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The depot building was once used to store the belongings of the prisoners at the Buchenwald concentration camp. Now it is an exhibit hall with artifacts from the camp and information about the Holocaust. It includes information about the number of people killed in Nazi death camps.
The depot building was once used to store the belongings of the prisoners at the Buchenwald concentration camp. Now it is an exhibit hall with artifacts from the camp and information about the Holocaust. It includes information about the number of people killed in Nazi death camps. (Mark Abramson / S&S)
The depot building was once used to store the belongings of the prisoners at the Buchenwald concentration camp. Now it is an exhibit hall with artifacts from the camp and information about the Holocaust. It includes information about the number of people killed in Nazi death camps.
The depot building was once used to store the belongings of the prisoners at the Buchenwald concentration camp. Now it is an exhibit hall with artifacts from the camp and information about the Holocaust. It includes information about the number of people killed in Nazi death camps. (Mark Abramson / S&S)
The entry to the area of the Buchenwald concentration camp where Jews, political prisoners and others were held, is marked by a tower. Inside its gates, more than 56,000 people perished during the Holocaust.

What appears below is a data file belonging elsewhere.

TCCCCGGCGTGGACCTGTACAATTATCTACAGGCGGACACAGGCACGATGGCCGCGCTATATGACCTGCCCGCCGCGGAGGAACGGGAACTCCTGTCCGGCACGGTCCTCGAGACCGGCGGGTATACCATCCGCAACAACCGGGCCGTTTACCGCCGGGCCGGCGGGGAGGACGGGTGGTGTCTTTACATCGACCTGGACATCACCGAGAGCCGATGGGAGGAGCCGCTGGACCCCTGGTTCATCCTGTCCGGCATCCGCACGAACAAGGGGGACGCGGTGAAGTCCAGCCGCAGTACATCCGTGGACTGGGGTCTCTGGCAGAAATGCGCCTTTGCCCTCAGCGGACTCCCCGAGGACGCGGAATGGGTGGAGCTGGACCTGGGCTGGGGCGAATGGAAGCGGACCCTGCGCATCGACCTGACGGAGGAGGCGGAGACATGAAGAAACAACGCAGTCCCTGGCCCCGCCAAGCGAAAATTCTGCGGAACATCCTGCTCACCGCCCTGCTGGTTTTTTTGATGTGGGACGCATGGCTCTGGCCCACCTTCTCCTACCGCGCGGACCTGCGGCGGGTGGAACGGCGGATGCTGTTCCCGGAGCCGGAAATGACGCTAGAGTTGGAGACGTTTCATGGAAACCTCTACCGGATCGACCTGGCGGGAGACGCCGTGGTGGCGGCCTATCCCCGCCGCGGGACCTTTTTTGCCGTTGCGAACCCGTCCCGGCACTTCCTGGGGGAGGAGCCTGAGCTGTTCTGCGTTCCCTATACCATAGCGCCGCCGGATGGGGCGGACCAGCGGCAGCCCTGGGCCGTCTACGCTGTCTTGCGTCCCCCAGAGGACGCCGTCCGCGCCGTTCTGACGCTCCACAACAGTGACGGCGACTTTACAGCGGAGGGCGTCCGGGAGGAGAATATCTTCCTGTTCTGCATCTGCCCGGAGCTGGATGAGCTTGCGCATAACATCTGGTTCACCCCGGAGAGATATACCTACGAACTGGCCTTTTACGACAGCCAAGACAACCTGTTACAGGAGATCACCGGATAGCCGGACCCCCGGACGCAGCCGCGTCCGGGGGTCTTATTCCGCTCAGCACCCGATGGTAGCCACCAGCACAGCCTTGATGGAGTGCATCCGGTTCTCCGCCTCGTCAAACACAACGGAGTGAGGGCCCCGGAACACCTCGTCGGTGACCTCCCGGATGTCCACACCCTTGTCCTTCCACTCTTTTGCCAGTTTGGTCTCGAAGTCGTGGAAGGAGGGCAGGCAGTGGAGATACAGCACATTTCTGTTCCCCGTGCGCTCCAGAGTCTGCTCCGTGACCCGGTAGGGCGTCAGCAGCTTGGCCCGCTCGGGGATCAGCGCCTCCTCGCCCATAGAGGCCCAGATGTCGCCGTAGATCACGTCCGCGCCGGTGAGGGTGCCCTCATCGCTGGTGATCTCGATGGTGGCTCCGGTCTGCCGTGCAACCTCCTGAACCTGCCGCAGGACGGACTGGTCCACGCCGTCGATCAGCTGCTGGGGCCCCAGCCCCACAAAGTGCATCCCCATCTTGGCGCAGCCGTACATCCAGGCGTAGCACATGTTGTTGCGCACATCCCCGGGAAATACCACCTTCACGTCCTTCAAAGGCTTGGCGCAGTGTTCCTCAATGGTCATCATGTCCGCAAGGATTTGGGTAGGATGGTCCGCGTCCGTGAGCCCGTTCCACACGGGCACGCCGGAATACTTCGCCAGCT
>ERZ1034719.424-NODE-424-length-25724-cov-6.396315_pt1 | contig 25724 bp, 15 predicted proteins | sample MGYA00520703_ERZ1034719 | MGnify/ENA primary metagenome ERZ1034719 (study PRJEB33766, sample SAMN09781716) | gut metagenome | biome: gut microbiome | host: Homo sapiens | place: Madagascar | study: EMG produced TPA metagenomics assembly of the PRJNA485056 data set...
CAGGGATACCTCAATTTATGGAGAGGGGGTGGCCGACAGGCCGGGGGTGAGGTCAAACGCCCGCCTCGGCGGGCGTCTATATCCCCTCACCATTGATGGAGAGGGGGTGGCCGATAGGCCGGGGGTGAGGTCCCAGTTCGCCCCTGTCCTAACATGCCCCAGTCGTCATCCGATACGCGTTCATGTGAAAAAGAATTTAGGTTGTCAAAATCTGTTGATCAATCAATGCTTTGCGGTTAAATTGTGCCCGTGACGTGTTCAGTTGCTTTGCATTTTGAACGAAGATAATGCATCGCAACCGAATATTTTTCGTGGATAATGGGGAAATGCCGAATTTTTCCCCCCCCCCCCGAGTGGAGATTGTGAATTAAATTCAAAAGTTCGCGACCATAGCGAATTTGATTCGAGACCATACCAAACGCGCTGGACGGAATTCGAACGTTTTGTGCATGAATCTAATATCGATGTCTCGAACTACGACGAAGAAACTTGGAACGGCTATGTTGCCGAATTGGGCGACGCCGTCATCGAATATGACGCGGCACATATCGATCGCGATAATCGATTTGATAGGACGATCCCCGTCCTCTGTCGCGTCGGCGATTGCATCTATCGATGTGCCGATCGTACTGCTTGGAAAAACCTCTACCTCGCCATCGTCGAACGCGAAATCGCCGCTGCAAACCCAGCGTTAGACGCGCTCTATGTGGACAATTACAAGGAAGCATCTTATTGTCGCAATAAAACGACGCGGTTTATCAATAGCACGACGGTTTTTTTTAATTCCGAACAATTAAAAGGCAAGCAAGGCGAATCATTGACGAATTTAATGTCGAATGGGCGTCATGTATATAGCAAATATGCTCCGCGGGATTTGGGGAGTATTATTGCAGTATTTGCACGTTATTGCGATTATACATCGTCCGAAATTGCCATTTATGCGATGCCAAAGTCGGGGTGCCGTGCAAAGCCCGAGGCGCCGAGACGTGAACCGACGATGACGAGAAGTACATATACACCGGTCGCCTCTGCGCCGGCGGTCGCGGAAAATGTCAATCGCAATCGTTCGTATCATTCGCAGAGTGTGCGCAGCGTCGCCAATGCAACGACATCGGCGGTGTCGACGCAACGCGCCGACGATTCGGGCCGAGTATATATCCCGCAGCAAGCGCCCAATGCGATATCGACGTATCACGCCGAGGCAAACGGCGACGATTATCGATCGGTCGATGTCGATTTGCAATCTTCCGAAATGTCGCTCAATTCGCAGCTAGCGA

The entry to the area of the Buchenwald concentration camp where Jews, political prisoners and others were held, is marked by a tower. Inside its gates, more than 56,000 people perished during the Holocaust. (Mark Abramson / S&S)
The six ovens at Buchenwald were used to dispose of thousands of bodies. More than 1,000 people were murdered in the building and it was also the site of post-mortem exams and medical experiments.
The six ovens at Buchenwald were used to dispose of thousands of bodies. More than 1,000 people were murdered in the building and it was also the site of post-mortem exams and medical experiments. (Mark Abramson / S&S)
Few buildings remain at the Buchenwald concentration camp outside Weimar, Germany. The camp was once the Nazis' third largest concentration camp.
Few buildings remain at the Buchenwald concentration camp outside Weimar, Germany. The camp was once the Nazis' third largest concentration camp. (Mark Abramson / S&S)
Photos of some of the thousands who perished in the Holocaust are on display at the Buchenwald Memorial on the site of the former concentration camp near Weimar, Germany. The exhibit, housed in the camp's depot building, also has pictures of SS personnel who ran the camp, liberating U.S. forces and a collection of other artifacts from its gruesome past.
Photos of some of the thousands who perished in the Holocaust are on display at the Buchenwald Memorial on the site of the former concentration camp near Weimar, Germany. The exhibit, housed in the camp's depot building, also has pictures of SS personnel who ran the camp, liberating U.S. forces and a collection of other artifacts from its gruesome past. (Mark Abramson / S&S)

Along “Blood Road” outside Weimar, Germany, and beyond an ominous wrought-iron gate and the barbed wire fence that sealed the fate of thousands of Jews and political prisoners between July 1937 and April 1945 is a testament to the atrocities of the Holocaust.

That stark reminder of the Nazi’s brutality is the Buchenwald concentration camp. It is the third largest facility in a network of death camps that spanned Europe during the Third Reich’s reign. Now known as the Buchenwald Memorial, remains of the camp are about a 10- to 15-minute drive from Weimar, but are a world away from that city’s palaces, museums, restaurants and bars.